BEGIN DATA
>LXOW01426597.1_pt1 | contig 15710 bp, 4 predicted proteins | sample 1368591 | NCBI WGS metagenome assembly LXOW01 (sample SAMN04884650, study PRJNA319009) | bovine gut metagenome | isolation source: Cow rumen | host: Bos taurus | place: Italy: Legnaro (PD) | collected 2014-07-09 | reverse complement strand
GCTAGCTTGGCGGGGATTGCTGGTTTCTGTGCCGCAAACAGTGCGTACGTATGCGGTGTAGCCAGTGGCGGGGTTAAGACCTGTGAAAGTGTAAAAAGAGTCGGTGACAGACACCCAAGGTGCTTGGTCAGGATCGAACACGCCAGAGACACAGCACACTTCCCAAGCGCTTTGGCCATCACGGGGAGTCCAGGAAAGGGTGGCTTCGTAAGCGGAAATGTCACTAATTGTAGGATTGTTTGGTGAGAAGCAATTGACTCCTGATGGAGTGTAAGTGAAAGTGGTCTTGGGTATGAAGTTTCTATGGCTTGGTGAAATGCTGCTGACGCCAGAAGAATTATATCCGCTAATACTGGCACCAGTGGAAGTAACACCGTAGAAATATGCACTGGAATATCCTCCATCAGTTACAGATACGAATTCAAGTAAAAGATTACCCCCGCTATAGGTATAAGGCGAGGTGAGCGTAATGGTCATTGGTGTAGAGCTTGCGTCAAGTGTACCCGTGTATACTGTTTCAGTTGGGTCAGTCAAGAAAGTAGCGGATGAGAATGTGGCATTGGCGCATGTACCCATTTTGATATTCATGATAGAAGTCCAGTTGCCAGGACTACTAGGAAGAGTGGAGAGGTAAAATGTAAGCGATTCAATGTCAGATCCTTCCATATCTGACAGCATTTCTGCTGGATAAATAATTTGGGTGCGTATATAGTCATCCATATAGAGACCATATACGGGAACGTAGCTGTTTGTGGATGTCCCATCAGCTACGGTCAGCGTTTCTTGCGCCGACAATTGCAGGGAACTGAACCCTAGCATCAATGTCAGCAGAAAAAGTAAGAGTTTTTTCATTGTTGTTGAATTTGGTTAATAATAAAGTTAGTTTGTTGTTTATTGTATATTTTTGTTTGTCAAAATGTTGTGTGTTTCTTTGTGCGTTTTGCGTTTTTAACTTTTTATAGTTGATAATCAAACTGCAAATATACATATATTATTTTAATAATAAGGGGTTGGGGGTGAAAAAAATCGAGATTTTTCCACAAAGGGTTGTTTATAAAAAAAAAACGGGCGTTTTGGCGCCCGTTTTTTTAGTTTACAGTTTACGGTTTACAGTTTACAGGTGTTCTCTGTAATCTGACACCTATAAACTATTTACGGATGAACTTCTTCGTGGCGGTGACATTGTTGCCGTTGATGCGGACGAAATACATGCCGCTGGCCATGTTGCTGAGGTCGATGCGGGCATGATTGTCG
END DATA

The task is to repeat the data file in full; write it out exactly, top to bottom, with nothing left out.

>LXOW01426597.1_pt1 | contig 15710 bp, 4 predicted proteins | sample 1368591 | NCBI WGS metagenome assembly LXOW01 (sample SAMN04884650, study PRJNA319009) | bovine gut metagenome | isolation source: Cow rumen | host: Bos taurus | place: Italy: Legnaro (PD) | collected 2014-07-09 | reverse complement strand
GCTAGCTTGGCGGGGATTGCTGGTTTCTGTGCCGCAAACAGTGCGTACGTATGCGGTGTAGCCAGTGGCGGGGTTAAGACCTGTGAAAGTGTAAAAAGAGTCGGTGACAGACACCCAAGGTGCTTGGTCAGGATCGAACACGCCAGAGACACAGCACACTTCCCAAGCGCTTTGGCCATCACGGGGAGTCCAGGAAAGGGTGGCTTCGTAAGCGGAAATGTCACTAATTGTAGGATTGTTTGGTGAGAAGCAATTGACTCCTGATGGAGTGTAAGTGAAAGTGGTCTTGGGTATGAAGTTTCTATGGCTTGGTGAAATGCTGCTGACGCCAGAAGAATTATATCCGCTAATACTGGCACCAGTGGAAGTAACACCGTAGAAATATGCACTGGAATATCCTCCATCAGTTACAGATACGAATTCAAGTAAAAGATTACCCCCGCTATAGGTATAAGGCGAGGTGAGCGTAATGGTCATTGGTGTAGAGCTTGCGTCAAGTGTACCCGTGTATACTGTTTCAGTTGGGTCAGTCAAGAAAGTAGCGGATGAGAATGTGGCATTGGCGCATGTACCCATTTTGATATTCATGATAGAAGTCCAGTTGCCAGGACTACTAGGAAGAGTGGAGAGGTAAAATGTAAGCGATTCAATGTCAGATCCTTCCATATCTGACAGCATTTCTGCTGGATAAATAATTTGGGTGCGTATATAGTCATCCATATAGAGACCATATACGGGAACGTAGCTGTTTGTGGATGTCCCATCAGCTACGGTCAGCGTTTCTTGCGCCGACAATTGCAGGGAACTGAACCCTAGCATCAATGTCAGCAGAAAAAGTAAGAGTTTTTTCATTGTTGTTGAATTTGGTTAATAATAAAGTTAGTTTGTTGTTTATTGTATATTTTTGTTTGTCAAAATGTTGTGTGTTTCTTTGTGCGTTTTGCGTTTTTAACTTTTTATAGTTGATAATCAAACTGCAAATATACATATATTATTTTAATAATAAGGGGTTGGGGGTGAAAAAAATCGAGATTTTTCCACAAAGGGTTGTTTATAAAAAAAAAACGGGCGTTTTGGCGCCCGTTTTTTTAGTTTACAGTTTACGGTTTACAGTTTACAGGTGTTCTCTGTAATCTGACACCTATAAACTATTTACGGATGAACTTCTTCGTGGCGGTGACATTGTTGCCGTTGATGCGGACGAAATACATGCCGCTGGCCATGTTGCTGAGGTCGATGCGGGCATGATTGTCG